From the Thesis Abstract: "This work explores the response to the global war on terror during the last decade in the nation of Poland. Specifically, it examines how visions of the country's nationhood have been used by the leaders of the country's dominant political party, Law and Justice (Prawo i Sprawiedliwość, or PiS), in conjunction with real or imagined terrorist events to gain power and further its political agenda. This effort is examined in the context of one particular element of Polish nationhood, Sarmatism, which formed in the 1600s and reemerged in the first decade of the 2000s as a potent cultural force. Basing its view of modern terrorism through a Sarmatian lens and responding with Sarmatian rhetoric has proved particularly useful to PiS; not only did it gain power during this decade, but it remains the dominant political force in the country. This ascendance of PiS has transformed both terrorist and non-terrorist events into perceived existential threats to the country, threats that the party has exploited for electoral success. But this success has also transformed Poland's position in its two most important international alliances, the European Union and the North Atlantic Treaty Organization. As a result, any effective foreign policy responses directed at Poland must account for the Sarmatian values embedded in its nationhood and manipulated by PiS in the political arena."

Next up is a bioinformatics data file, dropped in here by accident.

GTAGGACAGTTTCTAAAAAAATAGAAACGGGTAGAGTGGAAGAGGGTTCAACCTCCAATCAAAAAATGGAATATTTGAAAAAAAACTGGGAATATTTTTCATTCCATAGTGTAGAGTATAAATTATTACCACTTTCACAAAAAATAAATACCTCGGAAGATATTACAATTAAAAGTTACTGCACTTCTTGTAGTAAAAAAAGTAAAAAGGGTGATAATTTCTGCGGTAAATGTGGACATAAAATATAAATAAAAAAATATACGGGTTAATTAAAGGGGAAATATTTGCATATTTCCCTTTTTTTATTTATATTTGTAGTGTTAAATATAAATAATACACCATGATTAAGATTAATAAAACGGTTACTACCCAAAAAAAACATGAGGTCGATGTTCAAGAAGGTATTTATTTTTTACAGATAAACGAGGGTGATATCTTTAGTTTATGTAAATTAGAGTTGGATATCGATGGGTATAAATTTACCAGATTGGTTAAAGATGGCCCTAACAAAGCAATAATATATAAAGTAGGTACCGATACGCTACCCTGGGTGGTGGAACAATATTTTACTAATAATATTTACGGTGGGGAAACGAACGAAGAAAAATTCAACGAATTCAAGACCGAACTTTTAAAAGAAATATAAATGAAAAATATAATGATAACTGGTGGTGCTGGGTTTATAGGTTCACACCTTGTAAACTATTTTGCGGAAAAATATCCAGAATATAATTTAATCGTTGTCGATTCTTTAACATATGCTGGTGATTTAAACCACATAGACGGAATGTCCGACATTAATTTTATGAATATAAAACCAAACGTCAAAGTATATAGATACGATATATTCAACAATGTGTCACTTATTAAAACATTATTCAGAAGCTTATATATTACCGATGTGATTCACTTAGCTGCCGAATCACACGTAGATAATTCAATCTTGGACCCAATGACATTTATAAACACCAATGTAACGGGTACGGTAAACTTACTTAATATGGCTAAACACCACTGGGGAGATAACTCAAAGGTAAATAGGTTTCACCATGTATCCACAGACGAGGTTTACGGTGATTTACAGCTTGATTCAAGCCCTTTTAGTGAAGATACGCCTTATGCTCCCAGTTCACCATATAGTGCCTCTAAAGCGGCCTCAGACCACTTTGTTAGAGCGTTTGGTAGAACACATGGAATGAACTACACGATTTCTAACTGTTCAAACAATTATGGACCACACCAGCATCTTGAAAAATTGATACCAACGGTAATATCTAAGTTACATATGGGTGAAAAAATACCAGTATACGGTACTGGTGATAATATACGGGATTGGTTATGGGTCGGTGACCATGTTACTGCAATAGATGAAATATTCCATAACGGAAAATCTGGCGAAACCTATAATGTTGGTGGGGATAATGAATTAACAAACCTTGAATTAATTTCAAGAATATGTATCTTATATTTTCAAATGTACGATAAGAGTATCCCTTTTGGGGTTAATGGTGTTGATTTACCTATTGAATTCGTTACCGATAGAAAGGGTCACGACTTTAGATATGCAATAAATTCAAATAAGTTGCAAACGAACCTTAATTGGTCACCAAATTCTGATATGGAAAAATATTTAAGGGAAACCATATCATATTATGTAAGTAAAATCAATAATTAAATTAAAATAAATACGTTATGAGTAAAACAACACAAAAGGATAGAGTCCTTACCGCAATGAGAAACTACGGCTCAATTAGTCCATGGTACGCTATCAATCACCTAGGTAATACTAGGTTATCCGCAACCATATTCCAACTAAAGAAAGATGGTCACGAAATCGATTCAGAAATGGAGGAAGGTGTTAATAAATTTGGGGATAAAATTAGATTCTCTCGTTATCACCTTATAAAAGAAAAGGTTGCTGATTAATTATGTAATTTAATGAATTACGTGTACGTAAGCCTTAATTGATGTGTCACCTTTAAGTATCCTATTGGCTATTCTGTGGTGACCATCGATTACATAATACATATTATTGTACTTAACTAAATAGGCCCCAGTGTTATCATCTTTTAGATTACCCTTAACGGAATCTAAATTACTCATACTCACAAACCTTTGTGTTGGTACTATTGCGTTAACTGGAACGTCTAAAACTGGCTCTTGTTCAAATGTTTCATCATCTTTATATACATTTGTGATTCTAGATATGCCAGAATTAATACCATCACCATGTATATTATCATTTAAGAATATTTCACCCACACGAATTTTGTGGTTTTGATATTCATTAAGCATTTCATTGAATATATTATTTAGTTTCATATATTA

Naval Postgraduate School, Dudley Knox Library: https://calhoun.nps.edu/